My favourite part of our wedding day was the moment I swept down the stairs towards the Bentley, in pearls, frock and crystal studded eight foot veil, to be met by my waiting teenage son. He stared at me thoughtfully.
“You’ve put too much effort in.”
I roared, and relaxed. He wore jeans to play his guitar for me as I glided down the aisle, to stand beside my about-to-be husband – who also wore jeans. We both got the wedding we wanted. And the music hall, vegan food, doughnuts, candy floss and speeches were all triumphs. Portly old aunties, sedentary for years, danced until their hips groaned.
Bride brain! That’s totally a thing. I ordered 78 sandwiches for the big day. Not to cater the wedding, you understand: just for the bridesmaids to nibble while they had their hair and make up done. I had five, not a battalion. One asked if it were a “high” church, and if she should duck before the altar.
“Oh no!”, I replied “The ceilings are pretty high, I mean Todd can manage fine, so – oh. I see what you mean. That kind of high.”
I remember little of the service, except getting my heel caught in my train a few times, and struggling not to faint as I knelt at the altar. People applauded. There was confetti. It was like taking the lead in a fascinating play, with the vicar as constant, insistent prompt.
I didn’t cry, not until I had to check into the hotel and sign as Melissa Todd. Look, it’s just a really great name, OK?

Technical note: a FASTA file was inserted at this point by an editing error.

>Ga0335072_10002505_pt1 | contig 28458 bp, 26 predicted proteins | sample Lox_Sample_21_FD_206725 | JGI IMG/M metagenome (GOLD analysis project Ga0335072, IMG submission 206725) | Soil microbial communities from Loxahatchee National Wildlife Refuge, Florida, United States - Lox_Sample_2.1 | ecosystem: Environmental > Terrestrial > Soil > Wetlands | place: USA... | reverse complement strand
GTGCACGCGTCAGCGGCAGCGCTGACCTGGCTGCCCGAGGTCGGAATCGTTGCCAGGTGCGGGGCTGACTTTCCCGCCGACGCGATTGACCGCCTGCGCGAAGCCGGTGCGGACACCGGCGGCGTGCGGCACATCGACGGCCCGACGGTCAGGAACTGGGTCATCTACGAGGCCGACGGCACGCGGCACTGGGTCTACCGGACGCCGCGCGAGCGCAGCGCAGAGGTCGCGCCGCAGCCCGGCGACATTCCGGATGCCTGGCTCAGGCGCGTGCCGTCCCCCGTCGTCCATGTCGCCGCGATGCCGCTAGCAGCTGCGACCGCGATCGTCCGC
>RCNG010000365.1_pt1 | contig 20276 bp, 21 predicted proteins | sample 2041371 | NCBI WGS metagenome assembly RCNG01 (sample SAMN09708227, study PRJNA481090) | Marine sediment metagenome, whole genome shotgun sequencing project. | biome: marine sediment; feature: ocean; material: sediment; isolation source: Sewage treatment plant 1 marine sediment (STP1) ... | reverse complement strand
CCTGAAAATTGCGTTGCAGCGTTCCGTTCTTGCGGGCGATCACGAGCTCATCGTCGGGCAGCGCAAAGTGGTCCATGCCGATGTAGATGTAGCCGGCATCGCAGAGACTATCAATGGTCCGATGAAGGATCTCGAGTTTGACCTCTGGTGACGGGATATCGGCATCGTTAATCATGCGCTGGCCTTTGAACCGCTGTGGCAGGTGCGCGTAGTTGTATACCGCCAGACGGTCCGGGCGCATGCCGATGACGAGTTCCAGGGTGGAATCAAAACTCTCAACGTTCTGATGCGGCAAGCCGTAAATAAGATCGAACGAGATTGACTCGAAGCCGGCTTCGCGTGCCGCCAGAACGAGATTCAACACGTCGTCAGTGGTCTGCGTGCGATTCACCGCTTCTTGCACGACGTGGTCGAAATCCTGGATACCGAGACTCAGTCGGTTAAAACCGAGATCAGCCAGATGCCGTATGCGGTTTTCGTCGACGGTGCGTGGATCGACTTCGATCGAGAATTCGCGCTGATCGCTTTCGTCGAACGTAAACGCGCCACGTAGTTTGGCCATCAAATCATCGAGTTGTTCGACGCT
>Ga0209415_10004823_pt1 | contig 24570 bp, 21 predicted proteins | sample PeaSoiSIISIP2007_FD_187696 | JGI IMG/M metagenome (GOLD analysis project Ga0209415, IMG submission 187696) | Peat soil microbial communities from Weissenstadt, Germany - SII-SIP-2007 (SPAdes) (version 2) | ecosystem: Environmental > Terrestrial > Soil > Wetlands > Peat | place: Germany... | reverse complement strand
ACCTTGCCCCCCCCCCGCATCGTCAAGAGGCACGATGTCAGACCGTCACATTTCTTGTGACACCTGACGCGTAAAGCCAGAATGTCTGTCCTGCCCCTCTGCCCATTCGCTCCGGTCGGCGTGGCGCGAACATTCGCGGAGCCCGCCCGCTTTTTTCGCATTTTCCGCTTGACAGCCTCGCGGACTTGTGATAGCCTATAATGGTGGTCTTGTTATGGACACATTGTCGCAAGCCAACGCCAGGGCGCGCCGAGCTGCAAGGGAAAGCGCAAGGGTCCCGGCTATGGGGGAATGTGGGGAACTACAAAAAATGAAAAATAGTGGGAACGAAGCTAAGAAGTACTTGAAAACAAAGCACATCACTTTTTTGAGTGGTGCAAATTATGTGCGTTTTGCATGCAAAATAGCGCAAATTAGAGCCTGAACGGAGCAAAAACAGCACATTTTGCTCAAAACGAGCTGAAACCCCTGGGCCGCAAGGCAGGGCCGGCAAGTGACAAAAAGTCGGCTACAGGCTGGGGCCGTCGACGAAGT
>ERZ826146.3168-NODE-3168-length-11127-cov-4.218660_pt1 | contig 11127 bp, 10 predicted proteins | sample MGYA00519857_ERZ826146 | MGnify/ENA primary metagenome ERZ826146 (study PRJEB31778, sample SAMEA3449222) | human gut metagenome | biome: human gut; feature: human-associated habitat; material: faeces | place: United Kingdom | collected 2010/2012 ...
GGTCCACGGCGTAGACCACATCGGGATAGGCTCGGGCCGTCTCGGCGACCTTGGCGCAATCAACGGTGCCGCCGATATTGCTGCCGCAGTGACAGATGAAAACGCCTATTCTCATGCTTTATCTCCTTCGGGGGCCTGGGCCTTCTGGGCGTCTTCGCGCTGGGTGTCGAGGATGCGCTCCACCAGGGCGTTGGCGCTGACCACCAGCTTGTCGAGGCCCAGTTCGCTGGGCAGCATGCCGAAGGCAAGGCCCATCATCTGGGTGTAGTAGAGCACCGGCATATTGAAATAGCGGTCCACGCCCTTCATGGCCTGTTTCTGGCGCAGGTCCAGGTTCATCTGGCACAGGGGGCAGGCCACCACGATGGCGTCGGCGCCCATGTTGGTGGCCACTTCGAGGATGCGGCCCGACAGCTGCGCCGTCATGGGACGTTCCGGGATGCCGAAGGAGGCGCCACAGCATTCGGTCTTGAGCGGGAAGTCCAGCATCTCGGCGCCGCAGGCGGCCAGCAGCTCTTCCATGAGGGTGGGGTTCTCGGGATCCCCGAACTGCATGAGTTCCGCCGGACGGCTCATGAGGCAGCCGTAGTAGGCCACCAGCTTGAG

“Does it make a difference, being married?” asks my imaginary friend. And I answer irritably: of course it does! We weren’t living together before, so now everything – everything – is different. We’ve had to negotiate the proper division of bills and chores, the correct route to strut round a supermarket, the right time to make a bed, go to it, rise from it.
We’re like children playing house. I bring him wine in the bath and cook his favourite meals: he lugs our respective belongings to their new rooms and pays me endless compliments. It’s enormous fun, exciting, exhausting, and a little scary. Will he mind if I take an hour off from unpacking boxes to watch Judge Rinder? (Not a bit). Must we really listen to hours of 16th century folk songs before breakfast? (Apparently, we must).
He’s noisy and messy: I’m tidy and taciturn. But so far it’s bliss, nonetheless, and we’re staunchly determined to accommodate each other, and be happy, whatever it jolly well takes.
I’ve never understood the notion of living with a man before marriage. As a trial run, my irritating imaginary friend suggests: a chance to learn what you’re getting? But you’re getting a man, and surely, she knows what they’re like? They’re a lot of work. And mess, and noise. Why put up with all that without the associated tax breaks and pension rights, the pretty dress, the eight hour groovefest with your pals?
Our first row – a full on, screaming humdinger – was pretty exciting too. Suddenly, there was nowhere else for us to go. We just had to fight until we’d run out of strength. Before, I’d have told him to go home. But he was home. I am his home. We fought ourselves to sleep, and in the morning we’d entirely forgotten what it was about, although, incidentally, I was completely in the right.
I like being his wife.
Melissa Todd. Great name. Absurdly lucky girl.